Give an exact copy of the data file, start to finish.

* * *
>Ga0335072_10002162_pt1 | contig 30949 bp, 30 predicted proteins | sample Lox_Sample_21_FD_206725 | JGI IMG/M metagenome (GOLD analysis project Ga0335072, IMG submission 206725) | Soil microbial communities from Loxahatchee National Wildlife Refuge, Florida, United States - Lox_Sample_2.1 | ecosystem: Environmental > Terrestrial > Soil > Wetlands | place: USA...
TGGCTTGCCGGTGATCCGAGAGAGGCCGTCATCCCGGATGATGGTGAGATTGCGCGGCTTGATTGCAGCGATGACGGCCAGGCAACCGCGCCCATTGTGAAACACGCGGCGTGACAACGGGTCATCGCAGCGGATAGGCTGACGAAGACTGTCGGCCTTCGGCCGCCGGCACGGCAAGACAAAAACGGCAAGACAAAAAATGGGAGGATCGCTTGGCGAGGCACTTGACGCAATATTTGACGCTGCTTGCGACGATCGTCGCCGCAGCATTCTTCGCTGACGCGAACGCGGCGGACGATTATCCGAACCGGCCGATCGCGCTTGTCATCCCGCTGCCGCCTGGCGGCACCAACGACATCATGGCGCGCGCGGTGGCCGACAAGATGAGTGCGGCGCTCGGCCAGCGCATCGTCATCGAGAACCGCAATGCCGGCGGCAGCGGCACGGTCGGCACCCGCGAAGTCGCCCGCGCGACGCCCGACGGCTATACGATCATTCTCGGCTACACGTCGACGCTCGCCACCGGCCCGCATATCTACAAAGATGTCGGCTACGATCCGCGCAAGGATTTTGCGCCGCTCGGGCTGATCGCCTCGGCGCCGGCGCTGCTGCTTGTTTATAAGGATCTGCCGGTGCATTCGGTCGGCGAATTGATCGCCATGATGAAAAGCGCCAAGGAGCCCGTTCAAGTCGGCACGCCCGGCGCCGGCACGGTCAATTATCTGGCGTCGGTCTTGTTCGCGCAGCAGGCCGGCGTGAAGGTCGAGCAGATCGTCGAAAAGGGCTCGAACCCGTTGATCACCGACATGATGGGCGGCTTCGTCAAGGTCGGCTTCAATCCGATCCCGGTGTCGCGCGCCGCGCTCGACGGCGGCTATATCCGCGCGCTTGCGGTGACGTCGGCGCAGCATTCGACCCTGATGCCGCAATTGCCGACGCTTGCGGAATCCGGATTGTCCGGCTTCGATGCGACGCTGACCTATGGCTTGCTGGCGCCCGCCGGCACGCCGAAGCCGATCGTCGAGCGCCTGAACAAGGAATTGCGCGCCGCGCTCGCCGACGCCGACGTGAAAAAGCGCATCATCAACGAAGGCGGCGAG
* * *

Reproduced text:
>Ga0335072_10002162_pt1 | contig 30949 bp, 30 predicted proteins | sample Lox_Sample_21_FD_206725 | JGI IMG/M metagenome (GOLD analysis project Ga0335072, IMG submission 206725) | Soil microbial communities from Loxahatchee National Wildlife Refuge, Florida, United States - Lox_Sample_2.1 | ecosystem: Environmental > Terrestrial > Soil > Wetlands | place: USA...
TGGCTTGCCGGTGATCCGAGAGAGGCCGTCATCCCGGATGATGGTGAGATTGCGCGGCTTGATTGCAGCGATGACGGCCAGGCAACCGCGCCCATTGTGAAACACGCGGCGTGACAACGGGTCATCGCAGCGGATAGGCTGACGAAGACTGTCGGCCTTCGGCCGCCGGCACGGCAAGACAAAAACGGCAAGACAAAAAATGGGAGGATCGCTTGGCGAGGCACTTGACGCAATATTTGACGCTGCTTGCGACGATCGTCGCCGCAGCATTCTTCGCTGACGCGAACGCGGCGGACGATTATCCGAACCGGCCGATCGCGCTTGTCATCCCGCTGCCGCCTGGCGGCACCAACGACATCATGGCGCGCGCGGTGGCCGACAAGATGAGTGCGGCGCTCGGCCAGCGCATCGTCATCGAGAACCGCAATGCCGGCGGCAGCGGCACGGTCGGCACCCGCGAAGTCGCCCGCGCGACGCCCGACGGCTATACGATCATTCTCGGCTACACGTCGACGCTCGCCACCGGCCCGCATATCTACAAAGATGTCGGCTACGATCCGCGCAAGGATTTTGCGCCGCTCGGGCTGATCGCCTCGGCGCCGGCGCTGCTGCTTGTTTATAAGGATCTGCCGGTGCATTCGGTCGGCGAATTGATCGCCATGATGAAAAGCGCCAAGGAGCCCGTTCAAGTCGGCACGCCCGGCGCCGGCACGGTCAATTATCTGGCGTCGGTCTTGTTCGCGCAGCAGGCCGGCGTGAAGGTCGAGCAGATCGTCGAAAAGGGCTCGAACCCGTTGATCACCGACATGATGGGCGGCTTCGTCAAGGTCGGCTTCAATCCGATCCCGGTGTCGCGCGCCGCGCTCGACGGCGGCTATATCCGCGCGCTTGCGGTGACGTCGGCGCAGCATTCGACCCTGATGCCGCAATTGCCGACGCTTGCGGAATCCGGATTGTCCGGCTTCGATGCGACGCTGACCTATGGCTTGCTGGCGCCCGCCGGCACGCCGAAGCCGATCGTCGAGCGCCTGAACAAGGAATTGCGCGCCGCGCTCGCCGACGCCGACGTGAAAAAGCGCATCATCAACGAAGGCGGCGAG